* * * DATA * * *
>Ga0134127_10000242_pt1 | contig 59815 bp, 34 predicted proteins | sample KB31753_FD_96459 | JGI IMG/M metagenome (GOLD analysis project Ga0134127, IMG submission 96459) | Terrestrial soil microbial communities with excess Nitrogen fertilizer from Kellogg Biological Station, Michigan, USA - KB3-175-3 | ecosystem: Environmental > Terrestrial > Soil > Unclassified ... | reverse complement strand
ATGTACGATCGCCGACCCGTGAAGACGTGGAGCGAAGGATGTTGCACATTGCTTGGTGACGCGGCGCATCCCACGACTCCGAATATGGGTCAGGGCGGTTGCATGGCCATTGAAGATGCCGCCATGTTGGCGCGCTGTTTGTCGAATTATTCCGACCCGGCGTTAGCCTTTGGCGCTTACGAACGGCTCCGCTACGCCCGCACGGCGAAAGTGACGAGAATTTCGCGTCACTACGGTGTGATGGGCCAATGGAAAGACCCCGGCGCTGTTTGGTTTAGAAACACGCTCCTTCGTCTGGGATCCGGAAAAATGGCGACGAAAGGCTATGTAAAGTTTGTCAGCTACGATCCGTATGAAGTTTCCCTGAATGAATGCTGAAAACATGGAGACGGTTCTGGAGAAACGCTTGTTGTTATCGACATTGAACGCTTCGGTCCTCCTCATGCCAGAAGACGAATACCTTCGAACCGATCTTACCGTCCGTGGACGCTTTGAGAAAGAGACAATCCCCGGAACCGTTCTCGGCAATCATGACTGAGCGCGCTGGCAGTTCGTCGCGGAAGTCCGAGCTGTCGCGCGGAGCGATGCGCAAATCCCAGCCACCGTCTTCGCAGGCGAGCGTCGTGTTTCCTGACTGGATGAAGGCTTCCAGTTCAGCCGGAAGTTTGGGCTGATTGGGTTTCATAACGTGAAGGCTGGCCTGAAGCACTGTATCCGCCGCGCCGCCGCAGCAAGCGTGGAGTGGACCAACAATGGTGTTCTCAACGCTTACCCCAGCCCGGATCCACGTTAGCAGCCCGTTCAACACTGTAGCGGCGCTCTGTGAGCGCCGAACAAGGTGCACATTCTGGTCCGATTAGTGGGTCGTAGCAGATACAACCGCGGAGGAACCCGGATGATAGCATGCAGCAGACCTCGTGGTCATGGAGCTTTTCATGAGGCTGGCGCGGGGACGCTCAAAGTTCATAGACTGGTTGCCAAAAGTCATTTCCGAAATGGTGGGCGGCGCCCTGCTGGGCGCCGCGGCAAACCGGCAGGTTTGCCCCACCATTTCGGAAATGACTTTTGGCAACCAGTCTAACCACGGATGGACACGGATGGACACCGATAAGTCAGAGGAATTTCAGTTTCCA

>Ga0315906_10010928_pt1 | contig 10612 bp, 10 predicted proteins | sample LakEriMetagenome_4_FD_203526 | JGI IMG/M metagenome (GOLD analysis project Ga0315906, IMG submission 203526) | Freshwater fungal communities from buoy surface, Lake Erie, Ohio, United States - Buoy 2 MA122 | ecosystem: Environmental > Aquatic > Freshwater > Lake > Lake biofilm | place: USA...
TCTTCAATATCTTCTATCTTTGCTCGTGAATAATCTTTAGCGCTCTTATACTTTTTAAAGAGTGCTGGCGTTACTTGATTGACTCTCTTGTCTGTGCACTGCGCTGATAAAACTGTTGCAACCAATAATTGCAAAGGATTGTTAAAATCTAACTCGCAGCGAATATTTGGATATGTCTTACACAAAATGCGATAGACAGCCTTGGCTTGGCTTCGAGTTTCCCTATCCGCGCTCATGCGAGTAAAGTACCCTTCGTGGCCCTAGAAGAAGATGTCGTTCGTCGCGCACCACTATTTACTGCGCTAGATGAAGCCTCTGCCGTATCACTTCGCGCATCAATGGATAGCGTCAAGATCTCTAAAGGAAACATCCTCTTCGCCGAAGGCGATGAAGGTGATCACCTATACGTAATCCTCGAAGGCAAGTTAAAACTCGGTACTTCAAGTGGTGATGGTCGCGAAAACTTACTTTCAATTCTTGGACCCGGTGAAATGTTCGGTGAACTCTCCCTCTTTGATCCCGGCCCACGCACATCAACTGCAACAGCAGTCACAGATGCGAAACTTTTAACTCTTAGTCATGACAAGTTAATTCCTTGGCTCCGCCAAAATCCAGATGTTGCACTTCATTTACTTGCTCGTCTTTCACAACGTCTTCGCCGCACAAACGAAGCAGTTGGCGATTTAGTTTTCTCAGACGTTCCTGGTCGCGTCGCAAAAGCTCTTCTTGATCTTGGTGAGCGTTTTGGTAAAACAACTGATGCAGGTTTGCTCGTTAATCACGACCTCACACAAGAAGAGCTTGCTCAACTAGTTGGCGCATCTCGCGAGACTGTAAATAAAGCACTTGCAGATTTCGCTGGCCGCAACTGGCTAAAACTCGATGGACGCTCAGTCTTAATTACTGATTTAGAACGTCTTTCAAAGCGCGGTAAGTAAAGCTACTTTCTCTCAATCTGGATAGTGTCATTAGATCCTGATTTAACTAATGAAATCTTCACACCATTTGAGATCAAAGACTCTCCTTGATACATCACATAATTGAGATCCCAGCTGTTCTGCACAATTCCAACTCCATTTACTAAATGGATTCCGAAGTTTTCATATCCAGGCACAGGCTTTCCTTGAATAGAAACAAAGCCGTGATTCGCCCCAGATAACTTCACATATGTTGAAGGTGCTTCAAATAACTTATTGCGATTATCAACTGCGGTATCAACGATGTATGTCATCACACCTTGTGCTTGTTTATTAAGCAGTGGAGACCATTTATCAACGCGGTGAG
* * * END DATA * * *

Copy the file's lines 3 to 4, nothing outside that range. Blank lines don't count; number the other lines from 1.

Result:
>Ga0315906_10010928_pt1 | contig 10612 bp, 10 predicted proteins | sample LakEriMetagenome_4_FD_203526 | JGI IMG/M metagenome (GOLD analysis project Ga0315906, IMG submission 203526) | Freshwater fungal communities from buoy surface, Lake Erie, Ohio, United States - Buoy 2 MA122 | ecosystem: Environmental > Aquatic > Freshwater > Lake > Lake biofilm | place: USA...
TCTTCAATATCTTCTATCTTTGCTCGTGAATAATCTTTAGCGCTCTTATACTTTTTAAAGAGTGCTGGCGTTACTTGATTGACTCTCTTGTCTGTGCACTGCGCTGATAAAACTGTTGCAACCAATAATTGCAAAGGATTGTTAAAATCTAACTCGCAGCGAATATTTGGATATGTCTTACACAAAATGCGATAGACAGCCTTGGCTTGGCTTCGAGTTTCCCTATCCGCGCTCATGCGAGTAAAGTACCCTTCGTGGCCCTAGAAGAAGATGTCGTTCGTCGCGCACCACTATTTACTGCGCTAGATGAAGCCTCTGCCGTATCACTTCGCGCATCAATGGATAGCGTCAAGATCTCTAAAGGAAACATCCTCTTCGCCGAAGGCGATGAAGGTGATCACCTATACGTAATCCTCGAAGGCAAGTTAAAACTCGGTACTTCAAGTGGTGATGGTCGCGAAAACTTACTTTCAATTCTTGGACCCGGTGAAATGTTCGGTGAACTCTCCCTCTTTGATCCCGGCCCACGCACATCAACTGCAACAGCAGTCACAGATGCGAAACTTTTAACTCTTAGTCATGACAAGTTAATTCCTTGGCTCCGCCAAAATCCAGATGTTGCACTTCATTTACTTGCTCGTCTTTCACAACGTCTTCGCCGCACAAACGAAGCAGTTGGCGATTTAGTTTTCTCAGACGTTCCTGGTCGCGTCGCAAAAGCTCTTCTTGATCTTGGTGAGCGTTTTGGTAAAACAACTGATGCAGGTTTGCTCGTTAATCACGACCTCACACAAGAAGAGCTTGCTCAACTAGTTGGCGCATCTCGCGAGACTGTAAATAAAGCACTTGCAGATTTCGCTGGCCGCAACTGGCTAAAACTCGATGGACGCTCAGTCTTAATTACTGATTTAGAACGTCTTTCAAAGCGCGGTAAGTAAAGCTACTTTCTCTCAATCTGGATAGTGTCATTAGATCCTGATTTAACTAATGAAATCTTCACACCATTTGAGATCAAAGACTCTCCTTGATACATCACATAATTGAGATCCCAGCTGTTCTGCACAATTCCAACTCCATTTACTAAATGGATTCCGAAGTTTTCATATCCAGGCACAGGCTTTCCTTGAATAGAAACAAAGCCGTGATTCGCCCCAGATAACTTCACATATGTTGAAGGTGCTTCAAATAACTTATTGCGATTATCAACTGCGGTATCAACGATGTATGTCATCACACCTTGTGCTTGTTTATTAAGCAGTGGAGACCATTTATCAACGCGGTGAG